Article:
Franklin Graham, Billy Graham’s son and the leader of Samaritan’s Purse (a large Christian charity), authored an opinion piece, “Jesus is a model on how the church should respond to HIV/AIDS,” in the Washington Post, July 23, 2012.
I found his opinions outrageous.
He began with this statement:
In many ways today, HIV/AIDS has the same stigmas as leprosy did in Bible times. Leprosy was considered a death sentence. Victims were considered unclean and shunned by their families and communities. Yet, Jesus reached out to them, touched them, loved them, and healed them. This is the perfect representation of how the church should respond to people living with HIV/AIDS.
Had he stopped at that point, I would not have found his opinions outrageous. Jesus does want the Church (which includes people with HIV/AIDS, something Graham does not seem to acknowledge) to reach out to people with HIV/AIDS, touch them, love them, and contribute to their healing. The analogy with leprosy is apt, but, like all analogies, it is imperfect. Medical advances, if treatment is available, now mean that HIV/AIDS is not necessarily a death sentence even though a cure still eludes researchers.
First, Graham’s organization does not provide condoms. People will have sex. This includes married heterosexual couples, one of whom has HIV/AIDS. Distributing condoms and promoting their use slows the rate of HIV/AIDS infections. Education is part of the answer, but only part.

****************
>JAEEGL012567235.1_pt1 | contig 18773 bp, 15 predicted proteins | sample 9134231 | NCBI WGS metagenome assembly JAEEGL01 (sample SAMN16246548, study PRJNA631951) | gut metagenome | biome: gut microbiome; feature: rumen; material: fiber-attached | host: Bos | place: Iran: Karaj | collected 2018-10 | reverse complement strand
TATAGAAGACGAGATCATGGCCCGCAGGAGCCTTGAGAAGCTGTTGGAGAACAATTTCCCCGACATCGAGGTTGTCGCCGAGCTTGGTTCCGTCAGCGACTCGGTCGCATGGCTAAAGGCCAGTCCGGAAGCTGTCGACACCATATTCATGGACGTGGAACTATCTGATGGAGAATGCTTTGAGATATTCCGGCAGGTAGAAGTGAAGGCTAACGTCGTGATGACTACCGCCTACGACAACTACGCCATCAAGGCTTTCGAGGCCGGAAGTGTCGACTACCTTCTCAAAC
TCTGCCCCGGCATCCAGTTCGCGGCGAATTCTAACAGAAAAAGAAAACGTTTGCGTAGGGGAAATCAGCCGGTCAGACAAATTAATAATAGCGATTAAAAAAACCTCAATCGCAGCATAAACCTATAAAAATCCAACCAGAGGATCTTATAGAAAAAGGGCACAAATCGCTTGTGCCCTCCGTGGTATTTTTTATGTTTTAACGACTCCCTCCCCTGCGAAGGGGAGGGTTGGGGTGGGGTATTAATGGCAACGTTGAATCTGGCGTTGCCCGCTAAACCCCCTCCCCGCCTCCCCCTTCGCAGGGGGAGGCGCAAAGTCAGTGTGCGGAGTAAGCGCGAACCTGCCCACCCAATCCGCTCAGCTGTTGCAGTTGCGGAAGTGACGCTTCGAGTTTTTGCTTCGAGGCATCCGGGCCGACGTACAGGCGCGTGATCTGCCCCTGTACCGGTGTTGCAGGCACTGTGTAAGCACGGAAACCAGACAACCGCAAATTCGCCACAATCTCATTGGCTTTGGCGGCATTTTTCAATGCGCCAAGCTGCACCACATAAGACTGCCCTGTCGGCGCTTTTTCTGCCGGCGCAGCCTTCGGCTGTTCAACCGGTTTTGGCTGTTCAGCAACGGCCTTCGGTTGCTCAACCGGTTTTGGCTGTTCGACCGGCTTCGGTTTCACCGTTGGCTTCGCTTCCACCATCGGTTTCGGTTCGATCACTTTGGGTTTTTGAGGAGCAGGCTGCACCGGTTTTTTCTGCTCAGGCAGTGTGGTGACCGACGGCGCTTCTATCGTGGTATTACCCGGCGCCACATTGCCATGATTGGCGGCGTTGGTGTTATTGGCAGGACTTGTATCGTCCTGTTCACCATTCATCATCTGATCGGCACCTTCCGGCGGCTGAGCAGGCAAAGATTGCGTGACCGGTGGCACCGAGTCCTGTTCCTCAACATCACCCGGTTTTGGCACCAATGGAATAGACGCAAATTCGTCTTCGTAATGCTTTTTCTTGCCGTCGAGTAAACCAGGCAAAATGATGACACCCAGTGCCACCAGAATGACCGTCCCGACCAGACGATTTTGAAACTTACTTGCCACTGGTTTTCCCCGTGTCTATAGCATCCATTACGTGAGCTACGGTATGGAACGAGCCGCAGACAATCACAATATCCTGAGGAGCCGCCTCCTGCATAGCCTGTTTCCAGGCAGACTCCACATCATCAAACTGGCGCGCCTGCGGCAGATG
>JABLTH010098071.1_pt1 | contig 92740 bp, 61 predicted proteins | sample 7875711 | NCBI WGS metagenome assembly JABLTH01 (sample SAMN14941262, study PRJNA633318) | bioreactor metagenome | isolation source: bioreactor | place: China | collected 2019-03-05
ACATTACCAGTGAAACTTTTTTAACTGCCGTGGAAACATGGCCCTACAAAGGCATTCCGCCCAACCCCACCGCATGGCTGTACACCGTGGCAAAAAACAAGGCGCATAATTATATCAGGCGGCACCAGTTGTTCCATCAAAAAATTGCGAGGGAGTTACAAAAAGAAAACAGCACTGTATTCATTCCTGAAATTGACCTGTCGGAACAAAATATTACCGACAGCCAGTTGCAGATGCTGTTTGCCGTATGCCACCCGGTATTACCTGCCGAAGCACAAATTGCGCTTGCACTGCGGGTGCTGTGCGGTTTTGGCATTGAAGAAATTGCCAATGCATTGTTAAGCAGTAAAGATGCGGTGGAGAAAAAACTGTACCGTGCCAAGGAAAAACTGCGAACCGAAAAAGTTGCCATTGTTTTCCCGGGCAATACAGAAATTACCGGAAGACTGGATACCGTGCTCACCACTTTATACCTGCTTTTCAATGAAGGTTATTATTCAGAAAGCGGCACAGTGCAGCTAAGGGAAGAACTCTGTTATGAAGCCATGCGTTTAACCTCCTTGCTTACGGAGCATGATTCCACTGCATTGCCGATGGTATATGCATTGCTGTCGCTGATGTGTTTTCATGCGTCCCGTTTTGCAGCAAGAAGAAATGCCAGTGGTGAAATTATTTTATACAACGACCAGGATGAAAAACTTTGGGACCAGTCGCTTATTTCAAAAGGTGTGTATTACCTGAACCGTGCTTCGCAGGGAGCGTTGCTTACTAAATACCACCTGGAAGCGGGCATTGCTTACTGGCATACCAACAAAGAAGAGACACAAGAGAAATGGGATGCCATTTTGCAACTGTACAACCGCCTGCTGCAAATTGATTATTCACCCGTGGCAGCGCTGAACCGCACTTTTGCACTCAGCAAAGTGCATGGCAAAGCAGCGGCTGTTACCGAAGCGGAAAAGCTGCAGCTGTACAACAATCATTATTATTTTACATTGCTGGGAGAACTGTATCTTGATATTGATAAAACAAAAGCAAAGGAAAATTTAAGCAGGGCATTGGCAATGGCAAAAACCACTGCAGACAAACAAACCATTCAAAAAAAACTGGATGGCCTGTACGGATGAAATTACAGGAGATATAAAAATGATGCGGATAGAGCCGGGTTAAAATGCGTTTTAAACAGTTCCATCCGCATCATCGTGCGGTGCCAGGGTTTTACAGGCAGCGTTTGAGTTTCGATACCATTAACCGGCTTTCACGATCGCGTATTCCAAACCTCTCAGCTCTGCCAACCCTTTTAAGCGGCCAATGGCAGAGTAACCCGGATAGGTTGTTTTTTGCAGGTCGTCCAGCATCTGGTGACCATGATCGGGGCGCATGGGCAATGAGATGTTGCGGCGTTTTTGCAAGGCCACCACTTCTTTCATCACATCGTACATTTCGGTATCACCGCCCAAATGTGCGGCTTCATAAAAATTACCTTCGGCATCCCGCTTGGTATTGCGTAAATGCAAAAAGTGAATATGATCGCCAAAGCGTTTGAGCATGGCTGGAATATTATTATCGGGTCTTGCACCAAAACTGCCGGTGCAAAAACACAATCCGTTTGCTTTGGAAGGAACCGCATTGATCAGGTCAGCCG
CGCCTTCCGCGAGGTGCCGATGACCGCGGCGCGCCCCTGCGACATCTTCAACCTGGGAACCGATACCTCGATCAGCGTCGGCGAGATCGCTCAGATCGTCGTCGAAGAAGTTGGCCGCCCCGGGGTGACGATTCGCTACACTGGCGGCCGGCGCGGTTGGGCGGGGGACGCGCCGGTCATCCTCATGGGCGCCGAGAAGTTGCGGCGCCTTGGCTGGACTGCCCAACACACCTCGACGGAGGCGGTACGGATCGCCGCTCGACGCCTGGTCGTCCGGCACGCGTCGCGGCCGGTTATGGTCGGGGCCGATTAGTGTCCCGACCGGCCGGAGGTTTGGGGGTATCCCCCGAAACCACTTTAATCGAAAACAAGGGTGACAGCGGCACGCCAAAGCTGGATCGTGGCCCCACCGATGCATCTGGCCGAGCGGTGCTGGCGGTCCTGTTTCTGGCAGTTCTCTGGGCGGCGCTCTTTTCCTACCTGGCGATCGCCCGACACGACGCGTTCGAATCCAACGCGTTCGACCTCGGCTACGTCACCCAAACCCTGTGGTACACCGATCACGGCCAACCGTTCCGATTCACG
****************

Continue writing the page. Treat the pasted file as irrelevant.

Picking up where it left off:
Second, Graham’s essay does not address the issue of rape, a major cause of the spread of HIV/AIDS in sub-Saharan Africa. Speaking to Christians is insufficient. The Church must carry its message into the world, standing against rape, ministering to those with HIV/AIDS, and working to rectify the rampant injustices that rob so many sub-Saharan Africans of hope, dignity, and respect for the worth of others.
Third, Graham writes, “We have to take responsibility for our lives and the decisions we make. That starts with the facts. And the fact is any type of sexual relationship outside a committed marriage between one woman and one man puts you at risk for contracting the virus.” That’s a lie. Homosexual marriage no more puts one at sexual risk than does heterosexual marriage.
Fourth, Graham’s comments appear to deemphasize the importance of the Christian community inclusively welcoming all of God's people, the healthy and the sick. The passing of the peace and Holy Communion afford the body of Christ dramatic opportunities to demonstrate God's radical welcome for all.
Anytime people or a society attempt to declare persons unclean and to shun them, the Church must stand with the unclean and the shunned. No one whom God has created is unclean, a lesson Peter learned in his vision in Acts 10.